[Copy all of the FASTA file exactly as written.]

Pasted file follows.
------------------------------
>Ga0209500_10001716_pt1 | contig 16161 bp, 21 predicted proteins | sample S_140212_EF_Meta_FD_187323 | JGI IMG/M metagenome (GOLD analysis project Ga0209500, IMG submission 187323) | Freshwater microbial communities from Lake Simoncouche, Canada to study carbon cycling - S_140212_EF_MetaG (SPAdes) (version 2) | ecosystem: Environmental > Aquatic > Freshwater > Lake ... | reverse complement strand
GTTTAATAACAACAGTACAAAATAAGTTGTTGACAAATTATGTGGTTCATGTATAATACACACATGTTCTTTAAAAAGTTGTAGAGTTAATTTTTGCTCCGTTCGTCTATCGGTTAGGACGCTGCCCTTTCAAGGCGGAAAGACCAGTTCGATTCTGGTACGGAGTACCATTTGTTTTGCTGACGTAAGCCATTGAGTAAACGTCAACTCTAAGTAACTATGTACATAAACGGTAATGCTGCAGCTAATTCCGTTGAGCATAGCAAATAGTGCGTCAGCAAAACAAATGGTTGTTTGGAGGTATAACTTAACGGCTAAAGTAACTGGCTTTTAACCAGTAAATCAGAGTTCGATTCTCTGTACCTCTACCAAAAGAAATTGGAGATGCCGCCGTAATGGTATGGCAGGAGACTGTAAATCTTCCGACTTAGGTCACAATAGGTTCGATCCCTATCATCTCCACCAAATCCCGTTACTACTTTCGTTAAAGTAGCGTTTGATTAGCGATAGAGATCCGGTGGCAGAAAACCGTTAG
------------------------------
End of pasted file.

>Ga0209500_10001716_pt1 | contig 16161 bp, 21 predicted proteins | sample S_140212_EF_Meta_FD_187323 | JGI IMG/M metagenome (GOLD analysis project Ga0209500, IMG submission 187323) | Freshwater microbial communities from Lake Simoncouche, Canada to study carbon cycling - S_140212_EF_MetaG (SPAdes) (version 2) | ecosystem: Environmental > Aquatic > Freshwater > Lake ... | reverse complement strand
GTTTAATAACAACAGTACAAAATAAGTTGTTGACAAATTATGTGGTTCATGTATAATACACACATGTTCTTTAAAAAGTTGTAGAGTTAATTTTTGCTCCGTTCGTCTATCGGTTAGGACGCTGCCCTTTCAAGGCGGAAAGACCAGTTCGATTCTGGTACGGAGTACCATTTGTTTTGCTGACGTAAGCCATTGAGTAAACGTCAACTCTAAGTAACTATGTACATAAACGGTAATGCTGCAGCTAATTCCGTTGAGCATAGCAAATAGTGCGTCAGCAAAACAAATGGTTGTTTGGAGGTATAACTTAACGGCTAAAGTAACTGGCTTTTAACCAGTAAATCAGAGTTCGATTCTCTGTACCTCTACCAAAAGAAATTGGAGATGCCGCCGTAATGGTATGGCAGGAGACTGTAAATCTTCCGACTTAGGTCACAATAGGTTCGATCCCTATCATCTCCACCAAATCCCGTTACTACTTTCGTTAAAGTAGCGTTTGATTAGCGATAGAGATCCGGTGGCAGAAAACCGTTAG